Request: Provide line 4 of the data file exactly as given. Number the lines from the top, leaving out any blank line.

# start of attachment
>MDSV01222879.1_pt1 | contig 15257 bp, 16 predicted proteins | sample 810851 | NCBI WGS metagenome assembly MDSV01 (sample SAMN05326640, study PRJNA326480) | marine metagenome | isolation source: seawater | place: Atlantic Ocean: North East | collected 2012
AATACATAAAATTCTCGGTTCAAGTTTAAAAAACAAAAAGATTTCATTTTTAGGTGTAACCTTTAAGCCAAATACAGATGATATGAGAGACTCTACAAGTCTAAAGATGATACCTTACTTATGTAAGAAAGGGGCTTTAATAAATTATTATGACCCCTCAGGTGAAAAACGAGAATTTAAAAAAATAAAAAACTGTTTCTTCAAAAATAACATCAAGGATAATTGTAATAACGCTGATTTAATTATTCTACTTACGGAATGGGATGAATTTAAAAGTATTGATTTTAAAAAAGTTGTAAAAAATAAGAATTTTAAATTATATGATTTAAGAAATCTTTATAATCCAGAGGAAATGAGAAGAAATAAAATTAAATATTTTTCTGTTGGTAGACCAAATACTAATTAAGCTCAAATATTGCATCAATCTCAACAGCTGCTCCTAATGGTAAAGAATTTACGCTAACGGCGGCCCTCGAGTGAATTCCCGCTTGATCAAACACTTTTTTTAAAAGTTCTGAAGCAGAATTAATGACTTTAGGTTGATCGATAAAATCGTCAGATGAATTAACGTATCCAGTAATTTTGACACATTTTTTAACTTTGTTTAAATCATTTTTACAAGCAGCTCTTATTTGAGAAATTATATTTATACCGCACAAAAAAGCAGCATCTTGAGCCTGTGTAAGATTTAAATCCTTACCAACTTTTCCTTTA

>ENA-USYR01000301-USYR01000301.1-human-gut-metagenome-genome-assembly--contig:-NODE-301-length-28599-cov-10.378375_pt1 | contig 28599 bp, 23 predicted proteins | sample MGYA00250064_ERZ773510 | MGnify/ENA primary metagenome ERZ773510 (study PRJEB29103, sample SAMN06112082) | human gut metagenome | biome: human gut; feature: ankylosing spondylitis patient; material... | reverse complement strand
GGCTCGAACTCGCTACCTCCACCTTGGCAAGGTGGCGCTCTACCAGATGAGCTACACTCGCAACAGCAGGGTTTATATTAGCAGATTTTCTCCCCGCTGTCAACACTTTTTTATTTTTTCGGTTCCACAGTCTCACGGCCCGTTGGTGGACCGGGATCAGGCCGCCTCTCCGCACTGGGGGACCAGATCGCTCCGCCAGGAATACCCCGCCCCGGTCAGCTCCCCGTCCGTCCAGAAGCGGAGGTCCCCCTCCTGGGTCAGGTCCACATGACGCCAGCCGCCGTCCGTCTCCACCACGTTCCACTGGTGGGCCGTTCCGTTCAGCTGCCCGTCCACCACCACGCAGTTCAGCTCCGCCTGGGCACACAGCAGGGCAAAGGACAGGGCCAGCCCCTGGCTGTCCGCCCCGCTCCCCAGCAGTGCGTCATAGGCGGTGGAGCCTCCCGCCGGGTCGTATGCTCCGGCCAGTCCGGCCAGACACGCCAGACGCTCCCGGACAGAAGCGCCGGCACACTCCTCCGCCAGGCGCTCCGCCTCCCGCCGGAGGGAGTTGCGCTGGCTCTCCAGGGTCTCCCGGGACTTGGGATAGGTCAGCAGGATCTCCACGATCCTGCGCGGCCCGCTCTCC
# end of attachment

GGCTCGAACTCGCTACCTCCACCTTGGCAAGGTGGCGCTCTACCAGATGAGCTACACTCGCAACAGCAGGGTTTATATTAGCAGATTTTCTCCCCGCTGTCAACACTTTTTTATTTTTTCGGTTCCACAGTCTCACGGCCCGTTGGTGGACCGGGATCAGGCCGCCTCTCCGCACTGGGGGACCAGATCGCTCCGCCAGGAATACCCCGCCCCGGTCAGCTCCCCGTCCGTCCAGAAGCGGAGGTCCCCCTCCTGGGTCAGGTCCACATGACGCCAGCCGCCGTCCGTCTCCACCACGTTCCACTGGTGGGCCGTTCCGTTCAGCTGCCCGTCCACCACCACGCAGTTCAGCTCCGCCTGGGCACACAGCAGGGCAAAGGACAGGGCCAGCCCCTGGCTGTCCGCCCCGCTCCCCAGCAGTGCGTCATAGGCGGTGGAGCCTCCCGCCGGGTCGTATGCTCCGGCCAGTCCGGCCAGACACGCCAGACGCTCCCGGACAGAAGCGCCGGCACACTCCTCCGCCAGGCGCTCCGCCTCCCGCCGGAGGGAGTTGCGCTGGCTCTCCAGGGTCTCCCGGGACTTGGGATAGGTCAGCAGGATCTCCACGATCCTGCGCGGCCCGCTCTCC